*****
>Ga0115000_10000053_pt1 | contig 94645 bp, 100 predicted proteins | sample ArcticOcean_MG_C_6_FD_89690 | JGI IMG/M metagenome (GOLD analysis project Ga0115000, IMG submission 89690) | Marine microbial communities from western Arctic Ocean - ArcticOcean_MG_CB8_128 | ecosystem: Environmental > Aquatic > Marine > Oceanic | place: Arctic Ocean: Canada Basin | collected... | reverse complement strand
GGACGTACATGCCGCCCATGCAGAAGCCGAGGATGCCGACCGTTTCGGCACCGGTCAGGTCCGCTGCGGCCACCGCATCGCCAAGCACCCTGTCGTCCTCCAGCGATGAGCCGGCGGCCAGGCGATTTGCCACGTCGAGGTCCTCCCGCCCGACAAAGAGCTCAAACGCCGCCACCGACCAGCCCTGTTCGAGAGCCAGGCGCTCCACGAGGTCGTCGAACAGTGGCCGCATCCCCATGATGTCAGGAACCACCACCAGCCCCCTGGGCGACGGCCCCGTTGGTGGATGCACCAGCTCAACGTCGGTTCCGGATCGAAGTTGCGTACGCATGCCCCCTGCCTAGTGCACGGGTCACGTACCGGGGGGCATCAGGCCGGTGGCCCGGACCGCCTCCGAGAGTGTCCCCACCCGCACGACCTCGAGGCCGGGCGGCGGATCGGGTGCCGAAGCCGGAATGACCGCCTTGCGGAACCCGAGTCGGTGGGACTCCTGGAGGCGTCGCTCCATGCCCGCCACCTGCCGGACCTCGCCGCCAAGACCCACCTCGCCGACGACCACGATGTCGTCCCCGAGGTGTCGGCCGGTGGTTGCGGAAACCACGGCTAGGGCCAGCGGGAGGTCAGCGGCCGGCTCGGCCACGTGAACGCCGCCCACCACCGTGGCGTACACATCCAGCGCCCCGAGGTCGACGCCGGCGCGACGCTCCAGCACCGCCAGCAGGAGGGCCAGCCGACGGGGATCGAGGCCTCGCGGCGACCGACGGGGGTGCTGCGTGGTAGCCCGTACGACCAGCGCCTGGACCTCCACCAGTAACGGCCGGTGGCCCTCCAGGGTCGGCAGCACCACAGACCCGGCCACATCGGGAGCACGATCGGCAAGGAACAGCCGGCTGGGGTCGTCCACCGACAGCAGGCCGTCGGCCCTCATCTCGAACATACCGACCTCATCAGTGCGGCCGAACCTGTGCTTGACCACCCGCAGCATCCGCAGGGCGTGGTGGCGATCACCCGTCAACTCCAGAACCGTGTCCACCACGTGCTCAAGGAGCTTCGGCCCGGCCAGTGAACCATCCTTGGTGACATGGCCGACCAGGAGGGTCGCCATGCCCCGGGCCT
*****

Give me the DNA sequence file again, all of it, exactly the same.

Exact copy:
>Ga0115000_10000053_pt1 | contig 94645 bp, 100 predicted proteins | sample ArcticOcean_MG_C_6_FD_89690 | JGI IMG/M metagenome (GOLD analysis project Ga0115000, IMG submission 89690) | Marine microbial communities from western Arctic Ocean - ArcticOcean_MG_CB8_128 | ecosystem: Environmental > Aquatic > Marine > Oceanic | place: Arctic Ocean: Canada Basin | collected... | reverse complement strand
GGACGTACATGCCGCCCATGCAGAAGCCGAGGATGCCGACCGTTTCGGCACCGGTCAGGTCCGCTGCGGCCACCGCATCGCCAAGCACCCTGTCGTCCTCCAGCGATGAGCCGGCGGCCAGGCGATTTGCCACGTCGAGGTCCTCCCGCCCGACAAAGAGCTCAAACGCCGCCACCGACCAGCCCTGTTCGAGAGCCAGGCGCTCCACGAGGTCGTCGAACAGTGGCCGCATCCCCATGATGTCAGGAACCACCACCAGCCCCCTGGGCGACGGCCCCGTTGGTGGATGCACCAGCTCAACGTCGGTTCCGGATCGAAGTTGCGTACGCATGCCCCCTGCCTAGTGCACGGGTCACGTACCGGGGGGCATCAGGCCGGTGGCCCGGACCGCCTCCGAGAGTGTCCCCACCCGCACGACCTCGAGGCCGGGCGGCGGATCGGGTGCCGAAGCCGGAATGACCGCCTTGCGGAACCCGAGTCGGTGGGACTCCTGGAGGCGTCGCTCCATGCCCGCCACCTGCCGGACCTCGCCGCCAAGACCCACCTCGCCGACGACCACGATGTCGTCCCCGAGGTGTCGGCCGGTGGTTGCGGAAACCACGGCTAGGGCCAGCGGGAGGTCAGCGGCCGGCTCGGCCACGTGAACGCCGCCCACCACCGTGGCGTACACATCCAGCGCCCCGAGGTCGACGCCGGCGCGACGCTCCAGCACCGCCAGCAGGAGGGCCAGCCGACGGGGATCGAGGCCTCGCGGCGACCGACGGGGGTGCTGCGTGGTAGCCCGTACGACCAGCGCCTGGACCTCCACCAGTAACGGCCGGTGGCCCTCCAGGGTCGGCAGCACCACAGACCCGGCCACATCGGGAGCACGATCGGCAAGGAACAGCCGGCTGGGGTCGTCCACCGACAGCAGGCCGTCGGCCCTCATCTCGAACATACCGACCTCATCAGTGCGGCCGAACCTGTGCTTGACCACCCGCAGCATCCGCAGGGCGTGGTGGCGATCACCCGTCAACTCCAGAACCGTGTCCACCACGTGCTCAAGGAGCTTCGGCCCGGCCAGTGAACCATCCTTGGTGACATGGCCGACCAGGAGGGTCGCCATGCCCCGGGCCT